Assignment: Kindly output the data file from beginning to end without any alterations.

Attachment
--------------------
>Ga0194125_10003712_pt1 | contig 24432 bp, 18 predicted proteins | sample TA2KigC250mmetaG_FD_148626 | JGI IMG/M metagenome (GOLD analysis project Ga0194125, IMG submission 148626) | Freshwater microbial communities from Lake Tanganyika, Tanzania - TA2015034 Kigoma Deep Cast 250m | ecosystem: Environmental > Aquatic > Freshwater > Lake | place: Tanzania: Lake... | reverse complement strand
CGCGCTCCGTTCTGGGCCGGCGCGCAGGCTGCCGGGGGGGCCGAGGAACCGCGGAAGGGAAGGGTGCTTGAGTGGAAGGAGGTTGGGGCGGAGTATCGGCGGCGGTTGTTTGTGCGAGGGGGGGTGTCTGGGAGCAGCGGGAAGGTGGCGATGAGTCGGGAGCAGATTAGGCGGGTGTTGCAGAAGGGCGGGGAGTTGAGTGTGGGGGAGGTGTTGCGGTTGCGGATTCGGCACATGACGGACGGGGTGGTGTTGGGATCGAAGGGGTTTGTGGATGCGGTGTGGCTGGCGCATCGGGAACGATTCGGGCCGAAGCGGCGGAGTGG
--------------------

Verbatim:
>Ga0194125_10003712_pt1 | contig 24432 bp, 18 predicted proteins | sample TA2KigC250mmetaG_FD_148626 | JGI IMG/M metagenome (GOLD analysis project Ga0194125, IMG submission 148626) | Freshwater microbial communities from Lake Tanganyika, Tanzania - TA2015034 Kigoma Deep Cast 250m | ecosystem: Environmental > Aquatic > Freshwater > Lake | place: Tanzania: Lake... | reverse complement strand
CGCGCTCCGTTCTGGGCCGGCGCGCAGGCTGCCGGGGGGGCCGAGGAACCGCGGAAGGGAAGGGTGCTTGAGTGGAAGGAGGTTGGGGCGGAGTATCGGCGGCGGTTGTTTGTGCGAGGGGGGGTGTCTGGGAGCAGCGGGAAGGTGGCGATGAGTCGGGAGCAGATTAGGCGGGTGTTGCAGAAGGGCGGGGAGTTGAGTGTGGGGGAGGTGTTGCGGTTGCGGATTCGGCACATGACGGACGGGGTGGTGTTGGGATCGAAGGGGTTTGTGGATGCGGTGTGGCTGGCGCATCGGGAACGATTCGGGCCGAAGCGGCGGAGTGG